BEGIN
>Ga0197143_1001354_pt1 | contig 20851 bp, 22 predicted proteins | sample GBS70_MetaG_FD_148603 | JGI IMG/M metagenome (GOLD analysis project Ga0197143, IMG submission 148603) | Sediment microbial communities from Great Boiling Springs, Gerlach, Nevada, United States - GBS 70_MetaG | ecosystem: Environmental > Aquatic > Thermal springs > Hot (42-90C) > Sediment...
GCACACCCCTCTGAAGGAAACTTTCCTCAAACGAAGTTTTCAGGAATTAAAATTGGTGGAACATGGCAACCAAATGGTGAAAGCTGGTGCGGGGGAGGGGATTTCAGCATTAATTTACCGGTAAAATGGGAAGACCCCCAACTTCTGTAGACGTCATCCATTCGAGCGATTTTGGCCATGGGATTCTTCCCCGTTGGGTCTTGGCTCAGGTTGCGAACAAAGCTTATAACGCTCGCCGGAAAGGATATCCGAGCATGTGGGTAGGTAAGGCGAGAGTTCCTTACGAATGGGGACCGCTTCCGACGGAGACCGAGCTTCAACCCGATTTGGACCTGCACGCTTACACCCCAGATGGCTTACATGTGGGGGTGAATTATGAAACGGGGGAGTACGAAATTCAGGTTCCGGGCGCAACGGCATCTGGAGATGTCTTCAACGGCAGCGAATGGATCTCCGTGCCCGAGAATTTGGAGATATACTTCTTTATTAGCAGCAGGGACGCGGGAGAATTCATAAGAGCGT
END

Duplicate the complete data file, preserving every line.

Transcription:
>Ga0197143_1001354_pt1 | contig 20851 bp, 22 predicted proteins | sample GBS70_MetaG_FD_148603 | JGI IMG/M metagenome (GOLD analysis project Ga0197143, IMG submission 148603) | Sediment microbial communities from Great Boiling Springs, Gerlach, Nevada, United States - GBS 70_MetaG | ecosystem: Environmental > Aquatic > Thermal springs > Hot (42-90C) > Sediment...
GCACACCCCTCTGAAGGAAACTTTCCTCAAACGAAGTTTTCAGGAATTAAAATTGGTGGAACATGGCAACCAAATGGTGAAAGCTGGTGCGGGGGAGGGGATTTCAGCATTAATTTACCGGTAAAATGGGAAGACCCCCAACTTCTGTAGACGTCATCCATTCGAGCGATTTTGGCCATGGGATTCTTCCCCGTTGGGTCTTGGCTCAGGTTGCGAACAAAGCTTATAACGCTCGCCGGAAAGGATATCCGAGCATGTGGGTAGGTAAGGCGAGAGTTCCTTACGAATGGGGACCGCTTCCGACGGAGACCGAGCTTCAACCCGATTTGGACCTGCACGCTTACACCCCAGATGGCTTACATGTGGGGGTGAATTATGAAACGGGGGAGTACGAAATTCAGGTTCCGGGCGCAACGGCATCTGGAGATGTCTTCAACGGCAGCGAATGGATCTCCGTGCCCGAGAATTTGGAGATATACTTCTTTATTAGCAGCAGGGACGCGGGAGAATTCATAAGAGCGT